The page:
What modern capitalism calls markets, is of course nothing that any self-respecting liberal or socialist wouldn’t spit upon. All of the power of markets to unleash creativity and accord is devastated by structural power and coercive exploitation. They aren’t markets so much as playgrounds for the protected rich and graveyards for their pawns. These distorted incentive machines that capitalism calls markets are created through a wide range of monopoly and oligopoly protections such as subsidies, artificial economies of scale, intellectual property and patents, structural racism, (neo-)colonialism, and nationalist military-corporate alliances. All of which prove far less sustainable in freed markets.
When market-anarchists call for “freed markets” we are advocating for a dynamic process of experimentation in an attempt to ethically solve coordination problems. We want to maximize utility without minimizing agency. We are not talking about structural adjustments and multi-national corporate predators. However, talk to any two market-anarchists and you’ll encounter wildly different values and approaches. Although we do oscillate around many themes, this vibrant disagreement is part of our shared value for diversity and is a hint at what markets are capable of providing. However, this strategy for ethical coordination should not be seen as an ends in and of itself, but rather as a meta strategy for developing better questions and approaches to the problems we don’t even yet know how to describe, much less solve.
Unlike strict normative philosophies, market anarchism provides space for many systems to explore. Capitalism and communism require the active subjugation of liberatory experiments. In the practice of market-anarchism, anyone can try out their ideals as long as they meet basic criterion for ethical coordination. Those criterion don’t need to be coordinated or enforced by a state because they represent normative trends within the workings of radicalized markets. In practical terms, market anarchism allows for things like federations, (voluntary) anarcho-communism, direct democracy, various interlocking legal systems, competing currencies and the abolition of currencies, collectives and hardcore individualism, and a wide range of economic philosophies. The real test is whether they work or not! Beyond these limited goals though it suggests a scientific pursuit of working knowledge of roots and applied solutions to technological and ideological problems. Markets make it so that all of these paths have the capacity to coordinate expectations of one another in a way that doesn’t violate the rights of individuals or groups. This is what makes it a superior mode of both ethics and coordination as it innately leverages the strengths of theory and practice from a diverse marketplace.
Market anarchism points out that we should ideally be humble with respect to the limits of its own capability of knowledge. After all, knowledge problems are core to our advocacy of markets as a tool. But what this suggests is something more beautiful than I think is often explicitly mentioned. In advocating for left-market anarchism, we are advocating for a tool that helps us to develop a future more magnificent than we are capable of knowing. The knowledge problem of anarchism is the process of striving for utopia.
When I identify as a left-market anarchist, it’s a way of saying I
want a system where many systems can play, as long as they’re doing so
in an ethical way that can also contribute to the greater good even if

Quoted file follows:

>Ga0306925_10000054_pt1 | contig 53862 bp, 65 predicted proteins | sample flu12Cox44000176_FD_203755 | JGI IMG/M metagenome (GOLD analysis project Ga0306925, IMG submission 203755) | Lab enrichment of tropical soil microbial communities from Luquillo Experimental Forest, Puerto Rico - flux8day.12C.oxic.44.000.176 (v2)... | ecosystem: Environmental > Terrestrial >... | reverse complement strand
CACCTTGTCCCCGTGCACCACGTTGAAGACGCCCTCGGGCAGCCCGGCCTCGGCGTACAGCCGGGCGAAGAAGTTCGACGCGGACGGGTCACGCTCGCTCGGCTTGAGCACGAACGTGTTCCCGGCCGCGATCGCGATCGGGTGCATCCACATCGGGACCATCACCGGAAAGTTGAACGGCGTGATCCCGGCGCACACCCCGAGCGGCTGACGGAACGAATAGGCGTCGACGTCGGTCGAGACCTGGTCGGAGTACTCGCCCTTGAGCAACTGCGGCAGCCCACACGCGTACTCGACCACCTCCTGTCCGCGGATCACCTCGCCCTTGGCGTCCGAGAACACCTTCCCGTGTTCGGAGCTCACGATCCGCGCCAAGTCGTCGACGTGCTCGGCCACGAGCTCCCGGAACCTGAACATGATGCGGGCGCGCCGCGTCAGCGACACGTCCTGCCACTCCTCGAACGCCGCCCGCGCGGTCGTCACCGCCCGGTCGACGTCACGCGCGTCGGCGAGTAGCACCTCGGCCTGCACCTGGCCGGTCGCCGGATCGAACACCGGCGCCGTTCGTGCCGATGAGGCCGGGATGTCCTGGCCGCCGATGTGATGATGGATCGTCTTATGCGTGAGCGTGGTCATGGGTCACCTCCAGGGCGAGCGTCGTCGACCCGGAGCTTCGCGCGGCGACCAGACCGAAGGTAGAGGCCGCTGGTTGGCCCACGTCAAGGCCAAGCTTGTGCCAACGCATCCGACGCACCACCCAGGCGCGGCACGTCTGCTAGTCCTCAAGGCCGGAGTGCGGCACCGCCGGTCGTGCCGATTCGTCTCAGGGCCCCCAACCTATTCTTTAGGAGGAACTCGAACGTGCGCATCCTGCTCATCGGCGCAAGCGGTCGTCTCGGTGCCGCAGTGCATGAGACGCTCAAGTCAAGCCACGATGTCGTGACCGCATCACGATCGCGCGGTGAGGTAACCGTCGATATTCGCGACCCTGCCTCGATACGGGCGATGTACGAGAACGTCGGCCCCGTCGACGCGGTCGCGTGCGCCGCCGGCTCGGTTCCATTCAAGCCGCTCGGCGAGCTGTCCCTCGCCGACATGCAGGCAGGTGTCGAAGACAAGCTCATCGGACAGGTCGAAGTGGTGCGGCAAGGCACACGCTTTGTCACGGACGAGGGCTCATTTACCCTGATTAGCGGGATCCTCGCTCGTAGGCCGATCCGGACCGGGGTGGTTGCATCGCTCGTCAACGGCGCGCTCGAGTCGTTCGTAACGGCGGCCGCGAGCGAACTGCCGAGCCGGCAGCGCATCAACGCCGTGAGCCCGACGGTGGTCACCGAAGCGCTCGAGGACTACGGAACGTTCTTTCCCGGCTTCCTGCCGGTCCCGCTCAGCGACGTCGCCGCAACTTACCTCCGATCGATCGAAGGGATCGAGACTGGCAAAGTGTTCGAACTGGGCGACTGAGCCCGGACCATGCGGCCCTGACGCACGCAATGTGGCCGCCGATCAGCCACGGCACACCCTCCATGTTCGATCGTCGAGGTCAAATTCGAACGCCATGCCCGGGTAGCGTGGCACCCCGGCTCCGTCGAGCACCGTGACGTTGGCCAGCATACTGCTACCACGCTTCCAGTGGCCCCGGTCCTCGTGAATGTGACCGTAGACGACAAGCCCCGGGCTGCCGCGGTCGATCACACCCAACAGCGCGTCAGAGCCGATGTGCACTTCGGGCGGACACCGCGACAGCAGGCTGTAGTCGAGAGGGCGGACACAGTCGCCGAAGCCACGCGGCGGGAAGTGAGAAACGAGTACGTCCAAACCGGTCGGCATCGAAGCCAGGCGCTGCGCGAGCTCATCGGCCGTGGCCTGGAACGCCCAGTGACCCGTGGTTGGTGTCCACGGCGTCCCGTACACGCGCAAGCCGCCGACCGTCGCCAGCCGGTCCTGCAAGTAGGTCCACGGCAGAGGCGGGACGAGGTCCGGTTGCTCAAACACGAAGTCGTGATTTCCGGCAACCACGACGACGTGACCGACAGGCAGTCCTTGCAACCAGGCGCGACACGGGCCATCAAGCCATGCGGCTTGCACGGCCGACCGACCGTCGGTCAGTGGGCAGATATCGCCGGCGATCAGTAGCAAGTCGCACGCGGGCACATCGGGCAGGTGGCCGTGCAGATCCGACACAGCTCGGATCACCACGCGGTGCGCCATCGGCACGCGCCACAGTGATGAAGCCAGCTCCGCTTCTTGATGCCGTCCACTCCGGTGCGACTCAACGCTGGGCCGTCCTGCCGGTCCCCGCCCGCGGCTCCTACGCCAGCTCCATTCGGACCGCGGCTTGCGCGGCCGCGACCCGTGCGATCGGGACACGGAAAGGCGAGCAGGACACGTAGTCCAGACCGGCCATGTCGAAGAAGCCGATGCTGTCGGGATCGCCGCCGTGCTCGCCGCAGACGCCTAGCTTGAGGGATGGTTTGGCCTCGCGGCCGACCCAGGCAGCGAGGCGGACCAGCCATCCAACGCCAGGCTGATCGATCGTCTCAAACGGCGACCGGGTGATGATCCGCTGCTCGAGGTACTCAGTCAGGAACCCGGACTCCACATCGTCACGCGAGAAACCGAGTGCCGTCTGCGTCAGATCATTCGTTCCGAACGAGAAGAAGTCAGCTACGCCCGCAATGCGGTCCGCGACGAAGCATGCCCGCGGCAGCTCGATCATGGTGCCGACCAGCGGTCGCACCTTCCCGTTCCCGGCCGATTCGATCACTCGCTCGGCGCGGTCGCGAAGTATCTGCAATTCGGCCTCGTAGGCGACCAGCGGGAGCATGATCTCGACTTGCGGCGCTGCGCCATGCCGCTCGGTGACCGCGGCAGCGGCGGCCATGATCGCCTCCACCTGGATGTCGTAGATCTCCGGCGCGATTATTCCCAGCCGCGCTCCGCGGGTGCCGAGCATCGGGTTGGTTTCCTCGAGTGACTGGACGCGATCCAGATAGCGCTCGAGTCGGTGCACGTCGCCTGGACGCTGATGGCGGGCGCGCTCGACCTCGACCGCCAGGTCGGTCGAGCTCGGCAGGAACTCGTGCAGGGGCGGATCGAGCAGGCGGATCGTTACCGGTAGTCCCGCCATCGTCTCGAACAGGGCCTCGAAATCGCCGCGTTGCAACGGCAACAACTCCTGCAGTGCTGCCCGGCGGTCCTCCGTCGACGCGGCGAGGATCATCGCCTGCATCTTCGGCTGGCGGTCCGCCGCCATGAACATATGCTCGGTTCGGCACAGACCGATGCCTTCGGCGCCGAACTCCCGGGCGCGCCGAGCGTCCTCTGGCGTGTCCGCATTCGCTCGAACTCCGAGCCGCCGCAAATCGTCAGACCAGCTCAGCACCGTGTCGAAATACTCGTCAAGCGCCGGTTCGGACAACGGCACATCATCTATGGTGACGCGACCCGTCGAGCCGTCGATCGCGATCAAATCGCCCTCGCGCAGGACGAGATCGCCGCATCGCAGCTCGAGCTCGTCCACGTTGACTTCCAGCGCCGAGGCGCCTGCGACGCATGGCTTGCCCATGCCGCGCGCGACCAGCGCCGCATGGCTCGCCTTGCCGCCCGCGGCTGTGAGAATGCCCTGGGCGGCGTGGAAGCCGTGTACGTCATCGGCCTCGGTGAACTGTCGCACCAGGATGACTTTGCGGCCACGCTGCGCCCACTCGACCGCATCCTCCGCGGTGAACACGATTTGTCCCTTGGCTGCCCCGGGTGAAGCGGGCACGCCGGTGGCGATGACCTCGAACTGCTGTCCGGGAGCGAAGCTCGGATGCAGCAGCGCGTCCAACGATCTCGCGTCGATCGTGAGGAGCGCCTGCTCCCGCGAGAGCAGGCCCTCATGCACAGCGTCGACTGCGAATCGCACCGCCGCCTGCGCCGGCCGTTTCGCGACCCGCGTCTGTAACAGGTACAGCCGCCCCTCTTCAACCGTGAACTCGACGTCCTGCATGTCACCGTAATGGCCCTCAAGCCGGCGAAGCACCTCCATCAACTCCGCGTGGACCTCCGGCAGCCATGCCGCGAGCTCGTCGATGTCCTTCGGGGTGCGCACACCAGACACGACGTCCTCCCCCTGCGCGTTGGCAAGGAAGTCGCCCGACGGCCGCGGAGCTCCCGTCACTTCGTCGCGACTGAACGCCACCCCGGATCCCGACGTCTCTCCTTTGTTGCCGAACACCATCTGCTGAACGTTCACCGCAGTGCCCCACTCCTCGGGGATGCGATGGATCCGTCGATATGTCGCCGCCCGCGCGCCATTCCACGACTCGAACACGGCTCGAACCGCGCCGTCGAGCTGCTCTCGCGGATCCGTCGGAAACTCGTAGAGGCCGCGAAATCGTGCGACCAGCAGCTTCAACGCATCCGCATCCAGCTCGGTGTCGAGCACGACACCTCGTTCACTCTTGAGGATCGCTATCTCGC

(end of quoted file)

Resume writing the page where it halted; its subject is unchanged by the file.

just through what some would consider selfish goals. The
tacking of left- onto market-anarchism is, for me, a commitment to
ethics in distribution and commitment to and recognition of the role of
so called, “thick libertarian” implications such as fighting racism,
fascism, authoritarianism, and homophobic violence. It means harnessing
the socialist tendencies of markets such as flatter firms and greater
access to means of livelihood, and more functional social support
systems. Using the word ‘markets’ is a commitment to complexity and
experimentation as well as the role of voluntary and spontaneous
coordination as a stigmergic means of transforming society. ‘Anarchist’
is the only of the three terms that represents the endless return to the
barricades in the search for a better world. ‘Anarchist’ symbolizes the
utopistic ends while containing within in it the seeds of various
means. In the end, I am an anarchist without adjectives, I just think
that it is of dire importance that we learn from the mistakes of
anarchists in the past and utilize whatever aid freed markets can
contribute to our impossible dreams.
If communism or capitalism suggest a rigid and cold world where dynamism is throttled, freed markets suggest a playground for practical utopian dreams. Markets are hubs of innovation and if that innovation finds a way out of markets entirely, that is not contradictory to what markets do. If anything, it is their ultimate internal utility function. So you think that money is the root of all evil and have an idea for a way around it? Go for it! Freed markets won’t stop you as long as your tactics don’t involve the subjugation of minds or the exploitative use of resources. Or maybe you believe that markets are the end goal and that instead we have to forever asymptotically boost their effectiveness and self-correcting efficiencies. Go for it! Freed markets will support you all the way! The point is that we need all the good tools we can get to keep ratcheting towards an ethical coordination that maximizes liberty and empathy without the use of coercion, and markets are a damn good means to a forever distant but brilliantly inspired ends.
- This should not be seen as a stand-in for the brutal, complex, and robber baron origins of capitalism and its overtaking of feudalism as the dominant economic order of the era.